Billions in college financial aid goes untouched


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A recent study revealed college students have left billions of dollars in financial aid on the table.

The study, conducted by Nerdwallet.com, found $2.9 billion of government-funded financial aid went untouched after the 2013-2014 Free Application for Federal Student Aid season. 

According to the study, the state of Iowa left almost $225 million in estimated Pell Grant money on the table in the 2013-14 FAFSA application season. 

Of the graduating Iowa high school class of 2014, approximately 6,035 qualified for Pell Grants but did not receive them because of not submitting the FAFSA. 

Nerdwallet analyst Gianna Sen-Gupta analyzed the application completion rates given by the U.S. Department of Education. 

“Our whole goal of the study was to try to convince students to fill the FAFSA out,” Sen Gupta said. “Hopefully, with a little more publicity, we can get more people to complete the forms.”

The rates were broken down by specific high schools, and multiplied by the average Pell Grant amount given to applying students. 

Pell Grants are given to college-bound undergraduate students whose families’ expected financial contributions are below the cost of attendance at their colleges.

Sen-Gupta said the surplus of Pell Grant money not only accumulated this year, it has been compounded from years past. Recently, the surplus reached approximately $3 billion.

In December 2014, Congress cut  $303 million in funding from the Pell Grant program. 

“Students are encouraged numerous times to fill out the FAFSA,” said Cynthia Seyfer, the senior associate director of the Univeristy of Iowa Student Financial Aid Office. “Every year in December, we send postcards to the homes of students to make sure their parents are involved as well.”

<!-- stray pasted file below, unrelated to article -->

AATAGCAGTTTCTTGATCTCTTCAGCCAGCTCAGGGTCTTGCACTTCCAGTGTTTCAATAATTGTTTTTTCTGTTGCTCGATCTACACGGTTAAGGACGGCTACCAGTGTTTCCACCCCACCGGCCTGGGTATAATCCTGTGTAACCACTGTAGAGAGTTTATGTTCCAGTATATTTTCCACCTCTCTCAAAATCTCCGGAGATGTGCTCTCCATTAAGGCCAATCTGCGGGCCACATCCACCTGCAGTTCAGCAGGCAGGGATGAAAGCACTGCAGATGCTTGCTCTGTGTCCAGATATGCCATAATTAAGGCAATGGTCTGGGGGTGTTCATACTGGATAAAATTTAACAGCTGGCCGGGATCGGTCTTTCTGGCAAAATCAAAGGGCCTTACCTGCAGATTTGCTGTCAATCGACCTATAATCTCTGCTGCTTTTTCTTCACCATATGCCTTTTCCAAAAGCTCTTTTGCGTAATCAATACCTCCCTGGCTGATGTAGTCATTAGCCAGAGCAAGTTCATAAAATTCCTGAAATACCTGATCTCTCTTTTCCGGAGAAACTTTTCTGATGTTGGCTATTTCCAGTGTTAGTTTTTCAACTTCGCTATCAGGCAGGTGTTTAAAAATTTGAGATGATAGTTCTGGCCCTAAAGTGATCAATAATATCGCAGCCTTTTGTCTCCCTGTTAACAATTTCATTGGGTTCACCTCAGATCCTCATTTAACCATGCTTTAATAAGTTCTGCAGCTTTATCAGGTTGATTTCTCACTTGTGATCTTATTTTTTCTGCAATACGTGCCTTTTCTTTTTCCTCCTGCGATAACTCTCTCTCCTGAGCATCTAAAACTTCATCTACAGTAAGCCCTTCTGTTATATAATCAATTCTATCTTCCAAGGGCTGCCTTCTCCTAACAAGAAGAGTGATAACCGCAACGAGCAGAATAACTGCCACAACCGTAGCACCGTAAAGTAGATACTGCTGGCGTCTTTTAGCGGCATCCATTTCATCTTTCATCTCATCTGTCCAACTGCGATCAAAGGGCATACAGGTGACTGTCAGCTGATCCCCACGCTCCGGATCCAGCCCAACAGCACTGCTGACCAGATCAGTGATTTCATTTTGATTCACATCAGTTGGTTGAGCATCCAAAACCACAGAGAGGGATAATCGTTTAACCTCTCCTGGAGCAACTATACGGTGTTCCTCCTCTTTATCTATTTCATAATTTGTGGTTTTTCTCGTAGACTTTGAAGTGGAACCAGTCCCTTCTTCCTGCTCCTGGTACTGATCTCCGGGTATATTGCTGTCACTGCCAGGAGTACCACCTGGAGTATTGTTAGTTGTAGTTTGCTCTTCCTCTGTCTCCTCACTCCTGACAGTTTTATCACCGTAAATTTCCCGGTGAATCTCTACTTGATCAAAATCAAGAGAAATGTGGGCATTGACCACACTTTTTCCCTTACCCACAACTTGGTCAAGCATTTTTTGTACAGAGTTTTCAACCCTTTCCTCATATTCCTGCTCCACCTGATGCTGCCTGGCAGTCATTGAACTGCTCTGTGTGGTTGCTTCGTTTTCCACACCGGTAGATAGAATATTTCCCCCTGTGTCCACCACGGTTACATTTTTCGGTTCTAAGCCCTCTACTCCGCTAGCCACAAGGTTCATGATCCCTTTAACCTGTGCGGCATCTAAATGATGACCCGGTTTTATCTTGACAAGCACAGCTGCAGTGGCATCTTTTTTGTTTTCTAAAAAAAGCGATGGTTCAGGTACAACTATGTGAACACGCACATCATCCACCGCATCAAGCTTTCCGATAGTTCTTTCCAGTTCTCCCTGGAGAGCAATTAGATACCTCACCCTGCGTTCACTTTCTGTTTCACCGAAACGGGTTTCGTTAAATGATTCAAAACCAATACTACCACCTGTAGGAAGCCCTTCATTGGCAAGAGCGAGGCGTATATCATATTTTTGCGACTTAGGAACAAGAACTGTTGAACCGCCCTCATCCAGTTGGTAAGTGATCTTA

Approximately 65 percent of UI undergraduates file their application yearly, she said. 

Students who typically don’t file for the aid assume they won’t qualify because of their parents’ income, she said.

However, Sen-Gupta said, there are other reasons students and parents leave their FAFSA forms blank. 

“There are many students who can’t afford to pay full tuition,” she said. “But we’re talking about 17- and 18 year-olds who may be overwhelmed, who have never made such a big financial decision before.”

A rumor also persists among students and  families that FAFSA forms are particularly time-consuming to complete.

Sen-Gupta, Seyfer, and Iowa City West High career coordinator Russ Johnson said the estimated completion time for the form ranges from 15 minutes to an hour. 

“Approximately 60 percent of our graduating seniors from West High School complete the FAFSA,” Johnson wrote in an email. “Parents with complex financial situations have expressed unfavorable comments about completing the FAFSA, but generally, parents find the application to be very simple. The IRS data-retrieval option makes the financial section very easy to complete.”

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